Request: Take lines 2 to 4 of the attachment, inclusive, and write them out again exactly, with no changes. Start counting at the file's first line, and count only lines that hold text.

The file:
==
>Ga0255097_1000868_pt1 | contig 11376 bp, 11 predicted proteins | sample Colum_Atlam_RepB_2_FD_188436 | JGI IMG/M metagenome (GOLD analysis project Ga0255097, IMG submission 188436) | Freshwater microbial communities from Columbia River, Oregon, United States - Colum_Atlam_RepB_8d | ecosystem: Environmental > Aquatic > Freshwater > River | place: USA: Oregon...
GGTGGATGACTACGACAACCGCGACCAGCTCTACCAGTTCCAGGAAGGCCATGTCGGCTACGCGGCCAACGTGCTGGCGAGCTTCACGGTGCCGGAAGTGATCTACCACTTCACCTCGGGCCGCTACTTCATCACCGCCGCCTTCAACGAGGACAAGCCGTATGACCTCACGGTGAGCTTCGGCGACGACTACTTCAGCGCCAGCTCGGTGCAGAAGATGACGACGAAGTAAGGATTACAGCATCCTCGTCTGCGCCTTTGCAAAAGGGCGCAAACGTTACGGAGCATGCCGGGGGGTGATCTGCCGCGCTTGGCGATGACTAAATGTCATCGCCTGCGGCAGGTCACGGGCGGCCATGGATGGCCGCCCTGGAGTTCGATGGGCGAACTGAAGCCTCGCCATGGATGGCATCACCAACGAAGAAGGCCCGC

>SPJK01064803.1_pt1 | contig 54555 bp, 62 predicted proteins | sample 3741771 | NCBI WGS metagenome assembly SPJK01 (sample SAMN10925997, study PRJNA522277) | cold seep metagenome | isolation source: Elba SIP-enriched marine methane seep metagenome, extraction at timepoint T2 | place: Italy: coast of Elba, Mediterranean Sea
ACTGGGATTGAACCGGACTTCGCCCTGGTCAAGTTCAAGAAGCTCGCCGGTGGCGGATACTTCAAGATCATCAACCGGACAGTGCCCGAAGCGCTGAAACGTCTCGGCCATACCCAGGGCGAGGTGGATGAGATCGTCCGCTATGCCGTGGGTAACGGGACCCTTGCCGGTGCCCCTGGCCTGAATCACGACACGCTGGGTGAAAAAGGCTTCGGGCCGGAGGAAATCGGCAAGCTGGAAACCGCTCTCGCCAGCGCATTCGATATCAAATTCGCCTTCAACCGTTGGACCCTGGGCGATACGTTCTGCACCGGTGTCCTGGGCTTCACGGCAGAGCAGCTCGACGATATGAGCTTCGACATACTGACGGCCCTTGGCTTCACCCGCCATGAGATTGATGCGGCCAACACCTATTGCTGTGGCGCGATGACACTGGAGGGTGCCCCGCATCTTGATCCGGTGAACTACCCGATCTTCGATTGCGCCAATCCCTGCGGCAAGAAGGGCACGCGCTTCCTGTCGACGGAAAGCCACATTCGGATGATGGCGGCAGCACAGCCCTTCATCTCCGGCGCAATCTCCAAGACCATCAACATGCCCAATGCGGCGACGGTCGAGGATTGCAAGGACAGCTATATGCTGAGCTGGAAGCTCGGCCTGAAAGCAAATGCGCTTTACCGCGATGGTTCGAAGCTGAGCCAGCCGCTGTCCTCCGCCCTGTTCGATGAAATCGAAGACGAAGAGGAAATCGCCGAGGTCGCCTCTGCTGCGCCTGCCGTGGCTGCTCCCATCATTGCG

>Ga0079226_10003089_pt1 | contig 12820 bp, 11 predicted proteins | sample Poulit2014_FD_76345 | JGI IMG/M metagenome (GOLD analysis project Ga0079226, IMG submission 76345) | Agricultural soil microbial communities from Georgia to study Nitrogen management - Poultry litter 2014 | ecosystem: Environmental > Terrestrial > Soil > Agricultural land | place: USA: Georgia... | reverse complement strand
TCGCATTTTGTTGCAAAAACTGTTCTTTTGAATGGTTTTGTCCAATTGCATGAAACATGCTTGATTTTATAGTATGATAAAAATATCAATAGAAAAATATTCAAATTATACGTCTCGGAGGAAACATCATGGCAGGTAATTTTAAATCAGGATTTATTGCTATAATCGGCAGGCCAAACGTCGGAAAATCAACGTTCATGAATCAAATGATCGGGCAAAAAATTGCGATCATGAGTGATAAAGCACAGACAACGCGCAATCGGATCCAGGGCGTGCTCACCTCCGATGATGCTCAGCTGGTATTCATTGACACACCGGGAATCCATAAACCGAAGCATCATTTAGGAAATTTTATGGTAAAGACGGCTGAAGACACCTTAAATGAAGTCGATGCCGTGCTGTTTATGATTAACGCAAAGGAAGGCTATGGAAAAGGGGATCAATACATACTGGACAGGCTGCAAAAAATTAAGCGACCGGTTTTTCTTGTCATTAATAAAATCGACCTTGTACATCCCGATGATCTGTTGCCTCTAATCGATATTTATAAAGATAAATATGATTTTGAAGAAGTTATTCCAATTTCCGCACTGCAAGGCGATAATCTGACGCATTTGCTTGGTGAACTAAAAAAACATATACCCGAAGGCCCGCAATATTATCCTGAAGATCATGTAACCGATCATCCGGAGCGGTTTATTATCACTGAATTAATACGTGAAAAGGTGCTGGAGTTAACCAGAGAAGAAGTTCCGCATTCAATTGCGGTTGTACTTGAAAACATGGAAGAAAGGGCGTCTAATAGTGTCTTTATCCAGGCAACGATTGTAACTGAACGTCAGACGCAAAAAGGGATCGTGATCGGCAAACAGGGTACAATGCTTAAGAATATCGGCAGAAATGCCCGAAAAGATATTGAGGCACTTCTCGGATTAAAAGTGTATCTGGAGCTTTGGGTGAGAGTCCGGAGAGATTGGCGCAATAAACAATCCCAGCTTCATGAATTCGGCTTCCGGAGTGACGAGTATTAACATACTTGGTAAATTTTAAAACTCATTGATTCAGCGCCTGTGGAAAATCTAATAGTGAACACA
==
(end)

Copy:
GGTGGATGACTACGACAACCGCGACCAGCTCTACCAGTTCCAGGAAGGCCATGTCGGCTACGCGGCCAACGTGCTGGCGAGCTTCACGGTGCCGGAAGTGATCTACCACTTCACCTCGGGCCGCTACTTCATCACCGCCGCCTTCAACGAGGACAAGCCGTATGACCTCACGGTGAGCTTCGGCGACGACTACTTCAGCGCCAGCTCGGTGCAGAAGATGACGACGAAGTAAGGATTACAGCATCCTCGTCTGCGCCTTTGCAAAAGGGCGCAAACGTTACGGAGCATGCCGGGGGGTGATCTGCCGCGCTTGGCGATGACTAAATGTCATCGCCTGCGGCAGGTCACGGGCGGCCATGGATGGCCGCCCTGGAGTTCGATGGGCGAACTGAAGCCTCGCCATGGATGGCATCACCAACGAAGAAGGCCCGC

>SPJK01064803.1_pt1 | contig 54555 bp, 62 predicted proteins | sample 3741771 | NCBI WGS metagenome assembly SPJK01 (sample SAMN10925997, study PRJNA522277) | cold seep metagenome | isolation source: Elba SIP-enriched marine methane seep metagenome, extraction at timepoint T2 | place: Italy: coast of Elba, Mediterranean Sea
ACTGGGATTGAACCGGACTTCGCCCTGGTCAAGTTCAAGAAGCTCGCCGGTGGCGGATACTTCAAGATCATCAACCGGACAGTGCCCGAAGCGCTGAAACGTCTCGGCCATACCCAGGGCGAGGTGGATGAGATCGTCCGCTATGCCGTGGGTAACGGGACCCTTGCCGGTGCCCCTGGCCTGAATCACGACACGCTGGGTGAAAAAGGCTTCGGGCCGGAGGAAATCGGCAAGCTGGAAACCGCTCTCGCCAGCGCATTCGATATCAAATTCGCCTTCAACCGTTGGACCCTGGGCGATACGTTCTGCACCGGTGTCCTGGGCTTCACGGCAGAGCAGCTCGACGATATGAGCTTCGACATACTGACGGCCCTTGGCTTCACCCGCCATGAGATTGATGCGGCCAACACCTATTGCTGTGGCGCGATGACACTGGAGGGTGCCCCGCATCTTGATCCGGTGAACTACCCGATCTTCGATTGCGCCAATCCCTGCGGCAAGAAGGGCACGCGCTTCCTGTCGACGGAAAGCCACATTCGGATGATGGCGGCAGCACAGCCCTTCATCTCCGGCGCAATCTCCAAGACCATCAACATGCCCAATGCGGCGACGGTCGAGGATTGCAAGGACAGCTATATGCTGAGCTGGAAGCTCGGCCTGAAAGCAAATGCGCTTTACCGCGATGGTTCGAAGCTGAGCCAGCCGCTGTCCTCCGCCCTGTTCGATGAAATCGAAGACGAAGAGGAAATCGCCGAGGTCGCCTCTGCTGCGCCTGCCGTGGCTGCTCCCATCATTGCG